One of the many point and shoot cameras announced at CES 2010 was the Panasonic FH20. I spent a little while at CES checking out the new camera and its siblings.
The FH20 is at the top end of the new cameras in the FH lineup. The other new cameras, the FH3 and FH1, are essentially just lower-spec versions of the FH20. Since all the models were preproduction and I couldn’t evaluate image quality at CES, the handling and performance comments on the FH20 pretty much match up with my impressions of the FH3 and FH1 as well.
FH20 Key Features
- 8x Optical Zoom
- Optical Image Stabilization
- 720p Video Recording
- 2.7-inch LCD
- SDXC Compatible
FH20 Handling and Performance
The FH20 is obviously point and shoot camera. While it’s not the smallest of point and shoots, it is definitely compact and pocketable. The 8x zoom lens retracts into the body when the camera is powered off.
All of Panasonic’s new FH cameras have a brushed aluminum finish on the body. They look great and feel solid in the hand.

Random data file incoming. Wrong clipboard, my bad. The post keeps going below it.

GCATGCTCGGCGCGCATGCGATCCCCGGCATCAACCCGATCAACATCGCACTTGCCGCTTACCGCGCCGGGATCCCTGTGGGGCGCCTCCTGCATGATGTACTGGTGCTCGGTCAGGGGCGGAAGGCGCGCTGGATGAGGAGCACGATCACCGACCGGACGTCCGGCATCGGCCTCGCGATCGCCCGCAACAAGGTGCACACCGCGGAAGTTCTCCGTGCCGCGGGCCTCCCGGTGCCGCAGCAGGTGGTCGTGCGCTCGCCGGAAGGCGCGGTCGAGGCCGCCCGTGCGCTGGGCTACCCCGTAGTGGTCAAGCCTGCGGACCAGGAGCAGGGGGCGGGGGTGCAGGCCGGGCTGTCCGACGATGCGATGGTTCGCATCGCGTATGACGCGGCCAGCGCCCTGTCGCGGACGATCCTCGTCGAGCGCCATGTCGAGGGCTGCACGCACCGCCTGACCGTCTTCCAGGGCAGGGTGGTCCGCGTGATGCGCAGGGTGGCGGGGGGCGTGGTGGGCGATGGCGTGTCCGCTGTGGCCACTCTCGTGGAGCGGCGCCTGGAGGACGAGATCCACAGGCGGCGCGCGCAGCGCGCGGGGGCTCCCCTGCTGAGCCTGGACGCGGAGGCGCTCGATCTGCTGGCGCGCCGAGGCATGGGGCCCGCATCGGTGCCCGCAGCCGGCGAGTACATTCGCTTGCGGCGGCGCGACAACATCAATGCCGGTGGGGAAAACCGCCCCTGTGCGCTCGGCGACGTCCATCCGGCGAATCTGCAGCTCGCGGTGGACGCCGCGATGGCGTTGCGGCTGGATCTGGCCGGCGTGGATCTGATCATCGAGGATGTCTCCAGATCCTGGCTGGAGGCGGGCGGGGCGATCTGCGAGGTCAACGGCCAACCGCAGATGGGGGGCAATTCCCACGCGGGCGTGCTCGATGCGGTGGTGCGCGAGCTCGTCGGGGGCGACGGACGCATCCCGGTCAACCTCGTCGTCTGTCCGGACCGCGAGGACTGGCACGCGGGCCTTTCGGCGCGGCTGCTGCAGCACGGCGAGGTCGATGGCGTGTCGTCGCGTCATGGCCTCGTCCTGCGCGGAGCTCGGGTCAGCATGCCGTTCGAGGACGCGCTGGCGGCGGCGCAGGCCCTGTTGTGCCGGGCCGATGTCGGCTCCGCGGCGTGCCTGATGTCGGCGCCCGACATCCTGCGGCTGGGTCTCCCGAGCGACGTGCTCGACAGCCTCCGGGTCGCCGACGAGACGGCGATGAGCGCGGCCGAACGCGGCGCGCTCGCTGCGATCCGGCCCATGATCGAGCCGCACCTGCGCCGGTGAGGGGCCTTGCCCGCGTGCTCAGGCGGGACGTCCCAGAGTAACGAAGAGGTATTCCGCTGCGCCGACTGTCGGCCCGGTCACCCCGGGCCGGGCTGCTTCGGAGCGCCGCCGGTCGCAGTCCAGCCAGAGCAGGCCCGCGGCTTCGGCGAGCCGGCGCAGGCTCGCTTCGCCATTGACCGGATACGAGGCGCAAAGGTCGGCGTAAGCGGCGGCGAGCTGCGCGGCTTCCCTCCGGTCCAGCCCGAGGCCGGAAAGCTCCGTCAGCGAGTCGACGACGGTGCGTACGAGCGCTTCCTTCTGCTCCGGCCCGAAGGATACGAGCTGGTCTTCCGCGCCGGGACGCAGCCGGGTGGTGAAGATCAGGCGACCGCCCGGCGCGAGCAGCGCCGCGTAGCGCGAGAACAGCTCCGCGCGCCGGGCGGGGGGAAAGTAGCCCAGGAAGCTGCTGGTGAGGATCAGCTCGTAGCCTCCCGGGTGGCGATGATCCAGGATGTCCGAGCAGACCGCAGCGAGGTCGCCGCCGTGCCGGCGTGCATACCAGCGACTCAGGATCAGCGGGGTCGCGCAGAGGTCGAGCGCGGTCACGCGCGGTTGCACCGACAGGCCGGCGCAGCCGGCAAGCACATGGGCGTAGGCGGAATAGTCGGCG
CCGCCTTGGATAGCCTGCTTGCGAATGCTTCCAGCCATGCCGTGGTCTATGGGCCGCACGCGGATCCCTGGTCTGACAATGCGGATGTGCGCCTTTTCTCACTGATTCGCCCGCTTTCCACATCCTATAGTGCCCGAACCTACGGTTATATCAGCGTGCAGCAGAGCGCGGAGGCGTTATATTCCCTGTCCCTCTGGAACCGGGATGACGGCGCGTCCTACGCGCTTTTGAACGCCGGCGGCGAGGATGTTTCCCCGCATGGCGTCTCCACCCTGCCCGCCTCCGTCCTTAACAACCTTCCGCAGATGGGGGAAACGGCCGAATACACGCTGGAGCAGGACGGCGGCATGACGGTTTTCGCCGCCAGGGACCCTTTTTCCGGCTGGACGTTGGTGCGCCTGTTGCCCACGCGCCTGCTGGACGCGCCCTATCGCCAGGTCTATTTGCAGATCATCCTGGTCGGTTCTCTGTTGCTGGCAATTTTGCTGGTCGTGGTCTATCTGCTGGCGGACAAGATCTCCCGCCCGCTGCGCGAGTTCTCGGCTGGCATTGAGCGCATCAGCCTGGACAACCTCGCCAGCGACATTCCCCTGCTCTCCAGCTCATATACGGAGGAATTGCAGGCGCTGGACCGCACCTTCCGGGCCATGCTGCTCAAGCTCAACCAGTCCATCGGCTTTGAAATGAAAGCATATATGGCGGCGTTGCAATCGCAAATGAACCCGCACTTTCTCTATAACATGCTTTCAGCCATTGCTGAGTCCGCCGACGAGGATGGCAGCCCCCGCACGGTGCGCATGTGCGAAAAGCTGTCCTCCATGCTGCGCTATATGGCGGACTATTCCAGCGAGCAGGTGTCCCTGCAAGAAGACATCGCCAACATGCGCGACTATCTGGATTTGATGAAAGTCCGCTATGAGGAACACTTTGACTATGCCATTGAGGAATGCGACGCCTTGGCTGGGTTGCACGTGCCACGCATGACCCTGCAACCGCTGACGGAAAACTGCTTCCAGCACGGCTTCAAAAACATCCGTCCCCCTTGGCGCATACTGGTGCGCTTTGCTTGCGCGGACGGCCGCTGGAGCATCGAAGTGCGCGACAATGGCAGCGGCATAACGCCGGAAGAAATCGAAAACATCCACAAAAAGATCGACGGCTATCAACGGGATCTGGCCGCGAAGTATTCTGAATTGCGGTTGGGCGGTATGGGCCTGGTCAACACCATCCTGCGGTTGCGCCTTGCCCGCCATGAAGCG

As noted above, the FH20 accepts the new SDXC card format (along with existing SD and SDHC cards). The new SDXC format boasts speed and capacity advantages over SD and SDHC cards; however, I don’t see any reason that you’ll need the new cards in this camera. SDHC cards should be plenty fast and big enough to handle still images and videos from the FH20. (Learn more about SDXC cards.)
All the controls are well laid out atop and on the back of the FH20. The zoom switch wraps around a responsive shutter button. The mode button on the back helps you get to your settings for switching up to video mode or other settings.
The menu system is intuitive enough in that you can find your way around it without the aid of a manual. The zoom on the FH20 is satisfactorily quick – much quicker than the sluggish FP3 and FP1. It’s also nice to have that great zoom range in such a compact camera.
While 14.1-megapixels may be a little much for a point and shoot camera, the FH20 appears to be a decent little camera in terms of feel and function. I’ll reserve final judgment on the camera until I see what images from that pixel-packed sensor look like. Check it out at B&H Photo.